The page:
Can You Put Up Paneling Without Drywall? (Find Out Now!)

Ossiana Tepfenhart
by Ossiana Tepfenhart

When you’re trying to put together a house, drywall is one of the most common parts of almost any wall. However, there are occasionally other ways to make a house have walls. One of the more popular options is wood paneling, and rumor has it that you can put it up without drywall at all. But, is this little rumor true?

Assuming it’s legal to do so in your neighborhood, it’s generally doable as long as your paneling is at least 1/4 inch thick. If you choose to install wood paneling without drywall, it’s important to realize that this could be a major fire hazard.

Wood paneling is definitely seeing a resurgence, but that doesn’t mean it’s the right choice for you 100 percent of the time. It’s time to talk about what this trendy material can do—at least, without drywall.

Do You Need Wall and Ceiling Contractors?

Get free, zero-commitment quotes from pro contractors near you.

Can You Put Up Wood Paneling Without Drywall?

You can, and it’s relatively easy to do. All you have to do is take a nail gun and nail the paneling directly to the studs of your house. I suggest using smaller, thinner nails since they tend to be easier to hide. To make sure that it looks good, add a little bit of molding where the paneling ends, or try a similar way to hide the rough seams.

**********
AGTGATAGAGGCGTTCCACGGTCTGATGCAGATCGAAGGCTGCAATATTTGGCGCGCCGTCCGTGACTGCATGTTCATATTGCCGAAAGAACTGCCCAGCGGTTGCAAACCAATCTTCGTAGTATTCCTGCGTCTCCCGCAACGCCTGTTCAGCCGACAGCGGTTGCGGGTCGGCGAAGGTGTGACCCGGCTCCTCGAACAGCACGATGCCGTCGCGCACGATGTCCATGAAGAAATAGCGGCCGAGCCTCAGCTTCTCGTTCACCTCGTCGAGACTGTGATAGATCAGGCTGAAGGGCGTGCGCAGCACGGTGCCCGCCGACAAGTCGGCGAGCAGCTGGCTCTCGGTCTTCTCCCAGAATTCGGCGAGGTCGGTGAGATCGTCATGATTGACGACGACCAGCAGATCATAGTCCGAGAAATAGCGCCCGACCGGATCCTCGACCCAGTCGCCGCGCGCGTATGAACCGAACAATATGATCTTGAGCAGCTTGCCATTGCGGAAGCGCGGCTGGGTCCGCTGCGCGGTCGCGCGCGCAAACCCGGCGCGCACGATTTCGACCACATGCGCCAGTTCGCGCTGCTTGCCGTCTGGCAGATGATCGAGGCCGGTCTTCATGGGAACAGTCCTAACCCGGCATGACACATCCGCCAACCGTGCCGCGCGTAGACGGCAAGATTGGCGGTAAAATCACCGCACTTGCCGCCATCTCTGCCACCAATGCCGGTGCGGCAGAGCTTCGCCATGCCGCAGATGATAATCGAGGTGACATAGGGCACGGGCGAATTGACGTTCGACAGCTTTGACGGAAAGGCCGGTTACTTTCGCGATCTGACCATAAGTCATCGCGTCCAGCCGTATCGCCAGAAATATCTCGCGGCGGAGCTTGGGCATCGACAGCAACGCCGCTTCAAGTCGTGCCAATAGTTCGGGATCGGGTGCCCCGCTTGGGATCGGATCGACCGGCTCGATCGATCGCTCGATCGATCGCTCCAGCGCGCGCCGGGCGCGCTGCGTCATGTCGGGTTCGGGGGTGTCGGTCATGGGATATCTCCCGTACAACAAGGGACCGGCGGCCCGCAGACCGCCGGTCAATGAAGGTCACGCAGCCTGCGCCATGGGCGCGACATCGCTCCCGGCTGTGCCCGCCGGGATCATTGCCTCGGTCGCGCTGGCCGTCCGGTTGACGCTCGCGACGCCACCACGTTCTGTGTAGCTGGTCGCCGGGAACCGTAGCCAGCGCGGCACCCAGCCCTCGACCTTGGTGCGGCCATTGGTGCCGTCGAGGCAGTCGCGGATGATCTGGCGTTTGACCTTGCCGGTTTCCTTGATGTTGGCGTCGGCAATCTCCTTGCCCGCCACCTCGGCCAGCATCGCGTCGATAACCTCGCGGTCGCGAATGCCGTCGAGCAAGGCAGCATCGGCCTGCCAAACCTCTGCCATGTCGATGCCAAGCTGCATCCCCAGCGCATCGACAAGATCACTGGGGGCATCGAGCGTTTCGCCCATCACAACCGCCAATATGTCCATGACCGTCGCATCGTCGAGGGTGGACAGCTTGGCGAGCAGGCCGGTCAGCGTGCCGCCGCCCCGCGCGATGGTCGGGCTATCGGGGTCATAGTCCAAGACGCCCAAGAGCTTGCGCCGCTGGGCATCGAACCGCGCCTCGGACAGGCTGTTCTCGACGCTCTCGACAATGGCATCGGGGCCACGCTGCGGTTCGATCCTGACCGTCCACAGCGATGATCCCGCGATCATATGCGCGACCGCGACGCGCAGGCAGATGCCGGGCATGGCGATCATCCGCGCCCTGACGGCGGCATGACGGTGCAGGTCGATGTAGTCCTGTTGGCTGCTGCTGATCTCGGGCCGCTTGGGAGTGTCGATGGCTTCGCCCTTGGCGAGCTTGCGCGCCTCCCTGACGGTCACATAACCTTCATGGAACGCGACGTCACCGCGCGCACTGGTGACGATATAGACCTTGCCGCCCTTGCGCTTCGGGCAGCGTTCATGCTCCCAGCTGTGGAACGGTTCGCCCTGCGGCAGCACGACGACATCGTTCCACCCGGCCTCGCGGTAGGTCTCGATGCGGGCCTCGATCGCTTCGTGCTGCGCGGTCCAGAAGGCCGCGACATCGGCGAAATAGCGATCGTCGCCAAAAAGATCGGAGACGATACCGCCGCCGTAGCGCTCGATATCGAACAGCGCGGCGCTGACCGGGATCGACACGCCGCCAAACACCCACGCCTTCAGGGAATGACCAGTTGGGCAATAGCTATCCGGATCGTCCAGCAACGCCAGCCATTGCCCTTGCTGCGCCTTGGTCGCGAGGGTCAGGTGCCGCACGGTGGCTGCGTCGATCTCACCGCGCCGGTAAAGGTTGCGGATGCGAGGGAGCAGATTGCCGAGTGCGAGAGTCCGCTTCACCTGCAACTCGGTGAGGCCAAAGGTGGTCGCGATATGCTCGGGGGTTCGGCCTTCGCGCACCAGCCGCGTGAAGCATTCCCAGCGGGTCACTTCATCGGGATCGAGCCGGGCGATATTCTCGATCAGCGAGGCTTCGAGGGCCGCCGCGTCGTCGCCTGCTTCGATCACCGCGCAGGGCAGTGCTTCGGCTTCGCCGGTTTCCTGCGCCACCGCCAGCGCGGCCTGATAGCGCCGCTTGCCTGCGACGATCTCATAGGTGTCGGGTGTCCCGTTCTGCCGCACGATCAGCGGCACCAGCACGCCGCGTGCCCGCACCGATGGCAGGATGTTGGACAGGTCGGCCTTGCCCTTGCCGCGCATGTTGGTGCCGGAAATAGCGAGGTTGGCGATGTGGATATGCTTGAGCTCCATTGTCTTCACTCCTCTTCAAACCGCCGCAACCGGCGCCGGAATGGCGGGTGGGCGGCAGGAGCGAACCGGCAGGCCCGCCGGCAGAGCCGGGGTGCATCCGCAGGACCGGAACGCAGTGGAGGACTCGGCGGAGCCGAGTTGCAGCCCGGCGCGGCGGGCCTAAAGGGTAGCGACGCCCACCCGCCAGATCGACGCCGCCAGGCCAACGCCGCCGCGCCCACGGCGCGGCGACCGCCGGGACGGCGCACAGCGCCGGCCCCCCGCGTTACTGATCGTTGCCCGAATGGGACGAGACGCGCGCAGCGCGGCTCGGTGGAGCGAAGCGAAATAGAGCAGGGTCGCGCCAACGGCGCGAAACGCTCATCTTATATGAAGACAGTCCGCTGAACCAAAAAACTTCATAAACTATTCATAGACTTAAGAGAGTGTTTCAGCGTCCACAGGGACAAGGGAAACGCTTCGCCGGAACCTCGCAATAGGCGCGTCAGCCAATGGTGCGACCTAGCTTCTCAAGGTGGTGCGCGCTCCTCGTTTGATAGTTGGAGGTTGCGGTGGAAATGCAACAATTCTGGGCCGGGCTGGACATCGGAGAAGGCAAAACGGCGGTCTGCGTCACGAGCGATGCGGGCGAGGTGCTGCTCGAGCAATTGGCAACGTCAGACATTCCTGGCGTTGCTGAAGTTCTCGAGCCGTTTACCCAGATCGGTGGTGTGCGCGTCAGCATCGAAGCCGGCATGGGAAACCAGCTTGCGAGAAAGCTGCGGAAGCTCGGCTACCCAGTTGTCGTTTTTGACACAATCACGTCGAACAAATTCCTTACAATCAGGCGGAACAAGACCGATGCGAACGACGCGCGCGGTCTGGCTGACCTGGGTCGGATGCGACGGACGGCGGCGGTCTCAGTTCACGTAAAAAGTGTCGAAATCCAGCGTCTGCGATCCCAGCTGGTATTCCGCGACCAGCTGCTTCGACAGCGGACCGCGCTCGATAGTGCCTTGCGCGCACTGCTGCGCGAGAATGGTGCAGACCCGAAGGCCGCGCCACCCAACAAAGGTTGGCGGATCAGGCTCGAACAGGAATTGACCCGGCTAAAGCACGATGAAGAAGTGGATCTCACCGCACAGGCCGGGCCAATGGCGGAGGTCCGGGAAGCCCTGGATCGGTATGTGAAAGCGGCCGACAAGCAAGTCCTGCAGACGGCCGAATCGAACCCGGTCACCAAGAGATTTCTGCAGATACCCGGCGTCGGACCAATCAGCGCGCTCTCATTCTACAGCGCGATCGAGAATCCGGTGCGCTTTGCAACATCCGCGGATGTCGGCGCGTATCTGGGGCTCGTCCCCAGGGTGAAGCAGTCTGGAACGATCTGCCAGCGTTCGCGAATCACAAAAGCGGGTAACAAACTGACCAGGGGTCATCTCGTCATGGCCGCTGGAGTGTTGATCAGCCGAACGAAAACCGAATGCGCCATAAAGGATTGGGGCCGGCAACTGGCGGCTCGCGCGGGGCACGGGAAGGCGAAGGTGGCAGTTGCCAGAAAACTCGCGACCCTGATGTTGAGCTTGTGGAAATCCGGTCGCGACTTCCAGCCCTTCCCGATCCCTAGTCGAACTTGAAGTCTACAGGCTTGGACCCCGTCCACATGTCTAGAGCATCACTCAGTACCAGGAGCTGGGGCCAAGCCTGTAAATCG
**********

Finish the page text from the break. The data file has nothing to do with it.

Why Is Putting Up Paneling Without Drywall A Bad Idea?

Fireproofing is a major focal point of any top builder. Or really, it should be a basic concern considering how many homes burn down every year. Wood paneling catches fire and spreads fire really fast. Drywall is one of the most basic measures that builders take against the spread of housefires.

If you put paneling directly on the studs, you are attaching highly flammable material to the very items that keep your house together. You’re also basically building a wall that can burst into flames and speed up fire spread fast. It’s a risk most people should not want to take.

Oh, and if you’re a musician? There’s zero soundproofing that this offers. So you’ll hear everything from these paper-thin, unprotected walls. This leads to a lot of calls for “QUIET!” from roommates, if you are not careful.

Why Would Someone Choose To Put Up Paneling Without Drywall?

I mean, everyone has their reasons. The most common reasons for trying to put up wood paneling without drywall involve both budget and work hours. Drywall, as a material, is somewhat pricey. Labor for hanging up drywall adds up pretty quick, too.

When people are looking to put up paneling alone, it’s meant to be a slap-dash job. In most cases, it’s advised as a temporary fix if you have to make a home look good on a very tight budget.

Check Your Building Codes, Please!

It’s a well-known fact that having drywall is an important part of fireproofing your home. It slows the spread of fire from room to room. Due to these reasons, many parts of the country no longer allow homes to have wood paneling of any thickness without the use of drywall underneath it.